(from the Hebrew word for "adversary") is a term that originates from the Abrahamic faiths, being traditionally applied to an angel in Judeo-Christian belief, and to a jinn in Islamic belief.
While Hebrew Ha-Satan is "the accuser" — the one who challenged the religious faith of humans in the books of Job and Zechariah — Abrahamic religious belief systems other than Judaism relate this term to a demon, a rebellious fallen angel, devil, minor god and idolatry, or as an allegory for evil.

'Satan' is שָׂטָן Satan in Standard Hebrew, Śāṭān in Tiberian Hebrew, סטנא Saṭänä in Aramaic, Σατανάς Satanás in Koine Greek, اهریمن Satanás in Persian, شيطان Šayṭān in Arabic, ሳይጣን Sāyṭān in Ge'ez, Şeytan in Turkish, and Shaitan शैतान in Hindi.


The Devil as seen in Codex Gigas.The word 'Satan', and the Arabic شيطان "shaitan", may derive from a Northwest Semitic root śṭn, meaning "to be hostile", "to accuse."[1] An alternative explanation is provided by the Hebrew in Job 1:7. When God asks him whence he has come, Satan answers: "From wandering (mi'ŝuṭ) the earth and walking on it" (מִשּׁוּט בָּאָרֶץ, וּמֵהִתְהַלֵּךְ בָּה). The root ŝuṭ signifies wandering on foot or sailing. 'Satan' would thus be "the Wanderer".

As the "accuser"
Where Satan does appear in the Bible as a member of God's court, he plays the role of the Accuser, much like a prosecuting attorney for God.

According to the article on 'Satan' in the Jewish Encyclopedia, Satan's role as the accuser is found

“ in the prologue to the Book of Job, where Satan appears, together with other celestial beings or 'sons of God,' before the Deity, replying to the inquiry of God as to whence he had come, with the words: 'From going to and fro in the earth, and from walking up and down in it.' (Job 1:7) Both question and answer, as well as the dialogue which follows, characterize Satan as that member of the divine council who watches over human activity, but with the evil purpose of searching out men's sins and appearing as their accuser. He is, therefore, the celestial prosecutor, lawyer who sees only iniquity; for he persists in his evil opinion of Job even after the man of Uz has passed successfully through his first trial by surrendering to the will of God, whereupon Satan demands another test through physical suffering. (ib. ii. 3-5.) ”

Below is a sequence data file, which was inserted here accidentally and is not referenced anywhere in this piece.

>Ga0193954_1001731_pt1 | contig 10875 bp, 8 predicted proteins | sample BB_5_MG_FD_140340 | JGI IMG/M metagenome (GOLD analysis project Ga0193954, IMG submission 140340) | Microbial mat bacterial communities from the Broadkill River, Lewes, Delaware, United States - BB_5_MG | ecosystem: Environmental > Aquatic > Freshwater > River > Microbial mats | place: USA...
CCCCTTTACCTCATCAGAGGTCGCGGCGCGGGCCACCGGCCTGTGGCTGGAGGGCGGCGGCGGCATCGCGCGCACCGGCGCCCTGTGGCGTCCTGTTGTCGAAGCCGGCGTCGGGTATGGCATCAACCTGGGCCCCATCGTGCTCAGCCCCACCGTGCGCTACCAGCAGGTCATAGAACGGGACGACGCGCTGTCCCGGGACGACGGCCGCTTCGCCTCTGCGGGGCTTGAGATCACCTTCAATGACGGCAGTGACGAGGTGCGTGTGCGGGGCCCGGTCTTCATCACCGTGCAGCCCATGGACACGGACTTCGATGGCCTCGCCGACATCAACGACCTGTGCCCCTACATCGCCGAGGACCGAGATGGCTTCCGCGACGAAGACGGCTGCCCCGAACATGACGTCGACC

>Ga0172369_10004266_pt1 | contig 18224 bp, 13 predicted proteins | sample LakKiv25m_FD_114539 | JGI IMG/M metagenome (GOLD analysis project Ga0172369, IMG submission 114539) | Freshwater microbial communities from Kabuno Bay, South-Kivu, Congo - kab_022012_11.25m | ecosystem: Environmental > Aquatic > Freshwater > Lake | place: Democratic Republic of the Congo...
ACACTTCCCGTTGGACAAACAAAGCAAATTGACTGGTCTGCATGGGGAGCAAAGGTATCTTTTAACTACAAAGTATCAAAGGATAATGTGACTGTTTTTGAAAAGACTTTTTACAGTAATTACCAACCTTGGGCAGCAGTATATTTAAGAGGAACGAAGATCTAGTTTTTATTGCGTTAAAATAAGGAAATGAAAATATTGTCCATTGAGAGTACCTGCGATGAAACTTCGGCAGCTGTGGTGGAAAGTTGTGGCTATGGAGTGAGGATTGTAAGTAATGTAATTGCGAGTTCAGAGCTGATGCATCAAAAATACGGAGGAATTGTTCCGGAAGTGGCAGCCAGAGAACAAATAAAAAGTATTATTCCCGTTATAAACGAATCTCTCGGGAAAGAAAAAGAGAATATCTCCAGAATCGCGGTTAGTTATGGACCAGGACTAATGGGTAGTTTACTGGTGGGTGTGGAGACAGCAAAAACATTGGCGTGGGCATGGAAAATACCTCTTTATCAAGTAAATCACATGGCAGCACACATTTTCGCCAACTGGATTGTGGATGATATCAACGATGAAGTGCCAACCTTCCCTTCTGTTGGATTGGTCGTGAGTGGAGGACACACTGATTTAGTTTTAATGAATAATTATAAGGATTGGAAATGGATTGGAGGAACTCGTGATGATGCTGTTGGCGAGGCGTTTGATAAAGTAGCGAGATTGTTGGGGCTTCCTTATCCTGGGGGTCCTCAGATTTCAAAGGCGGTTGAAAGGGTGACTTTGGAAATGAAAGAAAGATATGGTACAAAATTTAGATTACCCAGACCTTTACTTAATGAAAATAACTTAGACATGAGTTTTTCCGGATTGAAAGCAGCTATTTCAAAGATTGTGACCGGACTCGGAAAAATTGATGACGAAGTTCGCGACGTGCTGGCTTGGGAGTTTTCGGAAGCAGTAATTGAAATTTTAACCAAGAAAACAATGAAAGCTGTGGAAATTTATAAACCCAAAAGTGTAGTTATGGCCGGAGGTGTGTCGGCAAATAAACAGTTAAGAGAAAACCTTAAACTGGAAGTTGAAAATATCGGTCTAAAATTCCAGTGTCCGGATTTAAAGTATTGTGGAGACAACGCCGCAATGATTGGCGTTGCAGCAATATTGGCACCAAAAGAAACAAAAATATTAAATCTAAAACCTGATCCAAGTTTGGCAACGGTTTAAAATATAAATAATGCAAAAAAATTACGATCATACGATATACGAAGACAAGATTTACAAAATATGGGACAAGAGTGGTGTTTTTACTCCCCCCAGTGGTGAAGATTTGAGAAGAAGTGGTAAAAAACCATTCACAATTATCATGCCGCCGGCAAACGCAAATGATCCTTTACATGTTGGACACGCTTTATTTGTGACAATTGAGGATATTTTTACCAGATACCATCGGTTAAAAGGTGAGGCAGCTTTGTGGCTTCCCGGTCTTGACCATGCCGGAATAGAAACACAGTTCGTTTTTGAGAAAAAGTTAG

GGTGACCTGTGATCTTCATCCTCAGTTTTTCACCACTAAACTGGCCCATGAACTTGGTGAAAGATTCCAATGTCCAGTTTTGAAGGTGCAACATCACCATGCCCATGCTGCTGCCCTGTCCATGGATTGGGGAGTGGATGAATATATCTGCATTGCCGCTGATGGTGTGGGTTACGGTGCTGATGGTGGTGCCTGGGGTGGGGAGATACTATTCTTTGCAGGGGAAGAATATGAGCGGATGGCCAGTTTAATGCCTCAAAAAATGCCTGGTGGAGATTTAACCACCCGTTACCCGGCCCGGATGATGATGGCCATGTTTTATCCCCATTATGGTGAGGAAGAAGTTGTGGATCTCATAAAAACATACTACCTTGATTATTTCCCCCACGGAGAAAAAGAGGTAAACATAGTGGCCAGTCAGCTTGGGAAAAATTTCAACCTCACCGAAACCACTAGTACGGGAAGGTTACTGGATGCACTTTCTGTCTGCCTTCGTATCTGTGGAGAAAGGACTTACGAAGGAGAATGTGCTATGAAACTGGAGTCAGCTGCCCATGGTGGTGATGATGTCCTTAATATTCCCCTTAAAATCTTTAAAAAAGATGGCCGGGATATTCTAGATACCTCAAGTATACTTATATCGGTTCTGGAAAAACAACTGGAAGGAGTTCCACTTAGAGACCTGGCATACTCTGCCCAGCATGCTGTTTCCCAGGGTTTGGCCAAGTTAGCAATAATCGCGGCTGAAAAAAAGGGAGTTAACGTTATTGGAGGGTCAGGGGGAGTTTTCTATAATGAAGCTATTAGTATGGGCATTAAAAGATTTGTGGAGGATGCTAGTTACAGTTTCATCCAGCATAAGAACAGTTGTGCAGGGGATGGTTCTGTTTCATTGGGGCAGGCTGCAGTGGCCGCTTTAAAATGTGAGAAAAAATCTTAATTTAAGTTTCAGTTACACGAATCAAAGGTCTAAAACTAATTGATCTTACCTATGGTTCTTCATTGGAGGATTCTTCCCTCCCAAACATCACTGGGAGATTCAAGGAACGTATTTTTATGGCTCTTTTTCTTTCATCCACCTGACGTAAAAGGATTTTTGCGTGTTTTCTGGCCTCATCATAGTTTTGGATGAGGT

“ Yet it is also evident from the prologue that Satan has no power of independent action, but requires the permission of God, which he may not transgress. He cannot be regarded, therefore, as an opponent of the Deity; and the doctrine of monotheism is disturbed by his existence no more than by the presence of other beings before the face of God. This view is also retained in Zech. 3:1-2, where Satan is described as the adversary of the high priest Joshua, and of the people of God whose representative the hierarch is; and he there opposes the 'angel of the Lord' who bids him be silent in the name of God. ”

“ In both of these passages Satan is a mere accuser who acts only according to the permission of the Deity; but in I Chron. 21:1 he appears as one who is able to provoke David to destroy Israel. The Chronicler (third century B.C.) regards Satan as an independent agent, a view which is the more striking since the source whence he drew his account (II Sam. 24:1) speaks of God Himself as the one who moved David against the children of Israel. Since the older conception refers all events, whether good or bad, to God alone, (I Sam. 16:14; I Kings 22:22; Isa. 45:7; etc) it is possible that the Chronicler, and perhaps even Zechariah, were influenced by Zoroastrianism, even though in the case of the prophet Jewish monism strongly opposed Iranian dualism. (Stave, Einfluss des Parsismus auf das Judenthum, pp. 253 et seq.) An immediate influence of the Babylonian concept of the 'accuser, persecutor, and oppressor' (Schrader, K. A. T. 3d ed., p. 463) is impossible, since traces of such an influence, if it had existed, would have appeared in the earlier portions of the Bible."[9]